Lonny Isenberg, retailer: “My favorite would be the Champagne that [wife] Kim and I shared with our youngest daughter Katy when she turned 25 this fall. It was a 1988 Jacquesson Grand Vin Signature, and it was incredible!”

Brian Tockman, friend: [Our mutual friend] Joe’s ’83 Palmer that he cracked open for PalmerReid’s birthday.  Phenomenal wine, and great to have in the context of celebrating the young pup’s coming of age 🙂 … An ’07 Donnhoff Kreuznacher Kahlenberg Riesling Kabinett: magical, a perfect kabinett. Precise, layered, dynamic flavor profile. All that I like in German riesling was in this glass. Pure fruit expression, great backbone. Opened on an August evening, nothing better. … ’02 Le Cadeau Pinot Noir: drank my final bottle of that original vintage, and it delivered. Still is my all-time favorite Le Cadeau, and a pleasure to drink one more time. The Oregon smoke, spice and dust was there, a nice light purple/garnet color, rich but structured, boysenberry notes, leather, bacon fat. Just great.  Meaningful given my Oregon sojourns and that is was the first wine launched by our friends Tom and Deb [Mortimer].”

Jim Reininger, retired restaurateur: I liked these two wines so much that I bought a case of each. A-Z Vineyards Chardonnay 2012.  Great vintage and this wine dances with flavors of kiwi, citrus, quince and hints of pear and toasted nuts. Great value. I got it for $10 a bottle. And Agostina Pieri Rosso di Montalcino 2010.  A remarkably big ‘Rosso,’  if this is called a ‘baby brunello,’ I would be frightened to see an older sibling.  Excellent characteristic sangiovese fruit but with greater depth and intensity.  Could benefit from a little aging. About $20 a bottle.”

Peter Vars, retailer:  “The most significant wines I tasted all year were the wines of HocharChateau Musar when [owner/winemaker] Serge Hochar  [left] visited in October.  I have not experienced the intersection of time and place as they apply to wine in any comparable tasting to date.  The 1977 red was fantastically fresh, yet otherworldly in its grace and complexity.  Simply put, every older bottle I have tasted of his is a unique time capsule. Runner-up, and under $20: Borgo Maragliano Brut Chardonnay, $17/bottle retail.  Fantastic Piedmontese bubbly, rich and full with great cut across the palate.”

Mark Efron, friend: “1996 Sine Qua Non against the wall; 2007 Chester’s Anvil Zin (a Lagier Meredith-Pott joint venture); 2005 Charles Smith ‘Old Bones’ Syrah; 1992 Disznoko Tokaji Aszu 6 puttonyos. I loved them all because I thought they were sublime examples of their respective varietals.”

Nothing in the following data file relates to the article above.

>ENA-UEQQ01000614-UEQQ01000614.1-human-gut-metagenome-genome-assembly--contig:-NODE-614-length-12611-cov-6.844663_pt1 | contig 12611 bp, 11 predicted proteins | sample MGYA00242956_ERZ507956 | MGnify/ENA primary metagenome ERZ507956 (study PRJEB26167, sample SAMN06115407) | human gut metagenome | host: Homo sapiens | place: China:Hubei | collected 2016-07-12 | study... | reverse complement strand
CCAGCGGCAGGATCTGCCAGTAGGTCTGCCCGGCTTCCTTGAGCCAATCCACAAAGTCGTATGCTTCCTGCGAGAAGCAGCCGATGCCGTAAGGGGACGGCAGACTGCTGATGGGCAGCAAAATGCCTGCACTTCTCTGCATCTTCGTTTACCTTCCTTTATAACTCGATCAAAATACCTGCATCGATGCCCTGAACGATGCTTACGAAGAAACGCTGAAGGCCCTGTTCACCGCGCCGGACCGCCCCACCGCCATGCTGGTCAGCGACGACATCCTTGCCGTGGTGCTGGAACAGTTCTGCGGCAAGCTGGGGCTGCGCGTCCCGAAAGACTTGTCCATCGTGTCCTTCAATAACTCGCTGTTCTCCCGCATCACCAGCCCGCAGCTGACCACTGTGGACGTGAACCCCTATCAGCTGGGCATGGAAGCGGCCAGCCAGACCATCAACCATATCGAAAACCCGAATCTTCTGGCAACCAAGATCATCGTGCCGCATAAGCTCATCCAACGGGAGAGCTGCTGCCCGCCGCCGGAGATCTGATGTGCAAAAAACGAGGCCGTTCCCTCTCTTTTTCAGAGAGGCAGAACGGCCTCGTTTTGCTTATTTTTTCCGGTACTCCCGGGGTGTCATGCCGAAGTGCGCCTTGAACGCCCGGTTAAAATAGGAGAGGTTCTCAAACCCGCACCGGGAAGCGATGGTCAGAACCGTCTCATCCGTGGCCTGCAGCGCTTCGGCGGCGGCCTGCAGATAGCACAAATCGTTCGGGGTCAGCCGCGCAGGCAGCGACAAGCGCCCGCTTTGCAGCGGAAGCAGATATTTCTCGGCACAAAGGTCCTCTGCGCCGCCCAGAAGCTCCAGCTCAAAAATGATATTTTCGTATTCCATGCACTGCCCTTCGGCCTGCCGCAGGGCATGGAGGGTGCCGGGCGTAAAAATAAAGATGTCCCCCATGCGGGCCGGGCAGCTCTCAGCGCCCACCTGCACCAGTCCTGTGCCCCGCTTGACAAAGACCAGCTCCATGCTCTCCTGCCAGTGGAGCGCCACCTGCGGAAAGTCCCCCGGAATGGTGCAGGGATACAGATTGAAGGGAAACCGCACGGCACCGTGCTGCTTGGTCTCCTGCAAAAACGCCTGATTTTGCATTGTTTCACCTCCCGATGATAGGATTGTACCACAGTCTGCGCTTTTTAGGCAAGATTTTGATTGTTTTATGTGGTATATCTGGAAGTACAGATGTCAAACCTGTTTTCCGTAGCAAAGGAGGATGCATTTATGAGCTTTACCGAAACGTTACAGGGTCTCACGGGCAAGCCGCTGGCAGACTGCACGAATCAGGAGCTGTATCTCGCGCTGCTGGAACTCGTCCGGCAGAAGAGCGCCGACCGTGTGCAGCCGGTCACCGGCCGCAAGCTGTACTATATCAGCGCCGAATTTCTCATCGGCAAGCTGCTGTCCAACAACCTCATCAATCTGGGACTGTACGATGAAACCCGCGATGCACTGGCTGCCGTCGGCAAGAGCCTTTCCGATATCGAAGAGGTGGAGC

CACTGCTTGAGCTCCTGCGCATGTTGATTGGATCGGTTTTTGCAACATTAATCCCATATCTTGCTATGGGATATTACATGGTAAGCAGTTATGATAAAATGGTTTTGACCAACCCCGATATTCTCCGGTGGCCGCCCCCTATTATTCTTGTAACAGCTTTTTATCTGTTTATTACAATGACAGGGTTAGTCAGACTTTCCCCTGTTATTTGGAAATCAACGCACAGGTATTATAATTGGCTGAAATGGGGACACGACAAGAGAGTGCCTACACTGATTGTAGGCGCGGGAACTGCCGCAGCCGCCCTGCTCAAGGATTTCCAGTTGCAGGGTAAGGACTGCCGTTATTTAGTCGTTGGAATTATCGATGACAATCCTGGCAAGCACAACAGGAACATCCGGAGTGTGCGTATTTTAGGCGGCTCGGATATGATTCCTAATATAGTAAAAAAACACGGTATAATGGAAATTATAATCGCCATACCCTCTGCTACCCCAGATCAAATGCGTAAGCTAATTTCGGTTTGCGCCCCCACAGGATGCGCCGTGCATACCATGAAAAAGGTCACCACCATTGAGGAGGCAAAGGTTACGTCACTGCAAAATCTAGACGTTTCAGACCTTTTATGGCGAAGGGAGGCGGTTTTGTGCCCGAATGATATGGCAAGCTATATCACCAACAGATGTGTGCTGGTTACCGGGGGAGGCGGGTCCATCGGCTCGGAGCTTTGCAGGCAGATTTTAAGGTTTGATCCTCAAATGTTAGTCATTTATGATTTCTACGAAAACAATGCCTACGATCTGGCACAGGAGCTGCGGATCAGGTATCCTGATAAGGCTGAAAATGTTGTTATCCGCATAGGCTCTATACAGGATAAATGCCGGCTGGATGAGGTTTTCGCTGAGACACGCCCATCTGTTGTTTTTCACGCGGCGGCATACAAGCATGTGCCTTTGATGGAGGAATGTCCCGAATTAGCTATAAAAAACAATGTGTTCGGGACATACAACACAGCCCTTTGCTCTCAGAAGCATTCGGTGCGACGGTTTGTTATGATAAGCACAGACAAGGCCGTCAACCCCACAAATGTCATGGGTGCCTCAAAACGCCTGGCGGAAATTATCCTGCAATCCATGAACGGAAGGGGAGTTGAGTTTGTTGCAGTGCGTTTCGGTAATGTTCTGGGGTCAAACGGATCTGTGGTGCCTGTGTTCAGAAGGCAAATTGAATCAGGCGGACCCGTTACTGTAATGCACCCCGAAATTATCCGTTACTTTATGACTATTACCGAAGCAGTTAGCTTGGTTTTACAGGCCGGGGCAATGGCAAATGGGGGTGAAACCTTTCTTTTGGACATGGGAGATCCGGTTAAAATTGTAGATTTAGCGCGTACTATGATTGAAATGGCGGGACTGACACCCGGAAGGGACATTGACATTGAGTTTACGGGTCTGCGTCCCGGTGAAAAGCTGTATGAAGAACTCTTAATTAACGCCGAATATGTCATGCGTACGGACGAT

Mike Dombrow, retailer: “Dr. H. Thanisch Berncasteler Doctor Riesling Kabinett 2010.  Why: I looked at the tally of all wines I bought this year. I then found the wines that I bought the most of. I saw then that I bought more of this wine then any other. So I bought another and sat to thinking about it while drinking it.  Here is the scoop: I’ve had this wine with food, on its own, with friends, by myself, at parties, and sold/served it to customers. It is the perfect melding of fruity, sweet, acidic, and light … and that all leads up to why I love this wine: It’s fucking yummy. We need more yummy wines in the world. Wines just to drink and enjoy. I think that’s why I keep coming back to this wine and why, without trying, this is the Wine of 2013. Yummy.”

Jason Kallsen, wholesaler: [This has been trimmed; for the full, more richly textured  version, go here] ” ‘Best’ to me always means ‘best memory’ or ‘best Kallsenssituation’ or simply a moment I want to go back to. In March, [wife] Angela and I couldn’t take the Minnesota winter anymore and spontaneously bought tickets to San Francisco and wine country. [Upon landing] we were starving and headed for Zuni Cafe, our regular first stop. … We nestled into the coziest table in one of the greatest restaurants in our favorite city. The wine list arrived, and I’ve always believed that there’s a bargain to be had. Searching carefully, we happened upon the Chateau de Bellevue Lussac St. Emillion 1998, a terrific vintage on the Right Bank, for only $40. It was showing its 15 years of age gracefully and beautifully, with roasted red fruit aromas, integrated and seamless tannins. This might not have been the single best wine I had in 2013, but it was one of the best wine moments.
With the famous Zuni Cafe roasted chicken, it was a perfect start to what would be a perfect vacation.”